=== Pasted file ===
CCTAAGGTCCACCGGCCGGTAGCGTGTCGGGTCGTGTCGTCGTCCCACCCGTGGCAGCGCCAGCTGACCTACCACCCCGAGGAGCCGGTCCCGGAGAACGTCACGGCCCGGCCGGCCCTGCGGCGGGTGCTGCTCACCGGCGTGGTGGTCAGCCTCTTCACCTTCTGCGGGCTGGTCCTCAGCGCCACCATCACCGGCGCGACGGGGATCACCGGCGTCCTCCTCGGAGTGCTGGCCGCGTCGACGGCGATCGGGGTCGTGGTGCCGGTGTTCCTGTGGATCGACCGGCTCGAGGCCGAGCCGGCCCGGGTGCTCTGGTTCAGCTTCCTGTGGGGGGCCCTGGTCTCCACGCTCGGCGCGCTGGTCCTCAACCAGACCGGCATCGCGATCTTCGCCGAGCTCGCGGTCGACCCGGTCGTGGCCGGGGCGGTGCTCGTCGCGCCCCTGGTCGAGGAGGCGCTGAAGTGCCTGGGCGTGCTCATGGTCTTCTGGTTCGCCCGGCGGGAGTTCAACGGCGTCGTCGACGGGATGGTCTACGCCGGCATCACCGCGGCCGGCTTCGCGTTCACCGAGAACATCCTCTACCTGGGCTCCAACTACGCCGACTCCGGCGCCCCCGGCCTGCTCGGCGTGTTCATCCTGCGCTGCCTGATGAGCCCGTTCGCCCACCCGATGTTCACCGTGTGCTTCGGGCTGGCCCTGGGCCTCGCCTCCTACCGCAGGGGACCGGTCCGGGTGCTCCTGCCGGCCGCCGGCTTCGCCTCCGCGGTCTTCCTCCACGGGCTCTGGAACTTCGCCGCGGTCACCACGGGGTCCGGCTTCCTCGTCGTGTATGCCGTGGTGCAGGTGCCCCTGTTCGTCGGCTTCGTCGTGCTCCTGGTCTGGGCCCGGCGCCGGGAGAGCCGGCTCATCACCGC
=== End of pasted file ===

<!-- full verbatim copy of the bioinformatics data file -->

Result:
CCTAAGGTCCACCGGCCGGTAGCGTGTCGGGTCGTGTCGTCGTCCCACCCGTGGCAGCGCCAGCTGACCTACCACCCCGAGGAGCCGGTCCCGGAGAACGTCACGGCCCGGCCGGCCCTGCGGCGGGTGCTGCTCACCGGCGTGGTGGTCAGCCTCTTCACCTTCTGCGGGCTGGTCCTCAGCGCCACCATCACCGGCGCGACGGGGATCACCGGCGTCCTCCTCGGAGTGCTGGCCGCGTCGACGGCGATCGGGGTCGTGGTGCCGGTGTTCCTGTGGATCGACCGGCTCGAGGCCGAGCCGGCCCGGGTGCTCTGGTTCAGCTTCCTGTGGGGGGCCCTGGTCTCCACGCTCGGCGCGCTGGTCCTCAACCAGACCGGCATCGCGATCTTCGCCGAGCTCGCGGTCGACCCGGTCGTGGCCGGGGCGGTGCTCGTCGCGCCCCTGGTCGAGGAGGCGCTGAAGTGCCTGGGCGTGCTCATGGTCTTCTGGTTCGCCCGGCGGGAGTTCAACGGCGTCGTCGACGGGATGGTCTACGCCGGCATCACCGCGGCCGGCTTCGCGTTCACCGAGAACATCCTCTACCTGGGCTCCAACTACGCCGACTCCGGCGCCCCCGGCCTGCTCGGCGTGTTCATCCTGCGCTGCCTGATGAGCCCGTTCGCCCACCCGATGTTCACCGTGTGCTTCGGGCTGGCCCTGGGCCTCGCCTCCTACCGCAGGGGACCGGTCCGGGTGCTCCTGCCGGCCGCCGGCTTCGCCTCCGCGGTCTTCCTCCACGGGCTCTGGAACTTCGCCGCGGTCACCACGGGGTCCGGCTTCCTCGTCGTGTATGCCGTGGTGCAGGTGCCCCTGTTCGTCGGCTTCGTCGTGCTCCTGGTCTGGGCCCGGCGCCGGGAGAGCCGGCTCATCACCGC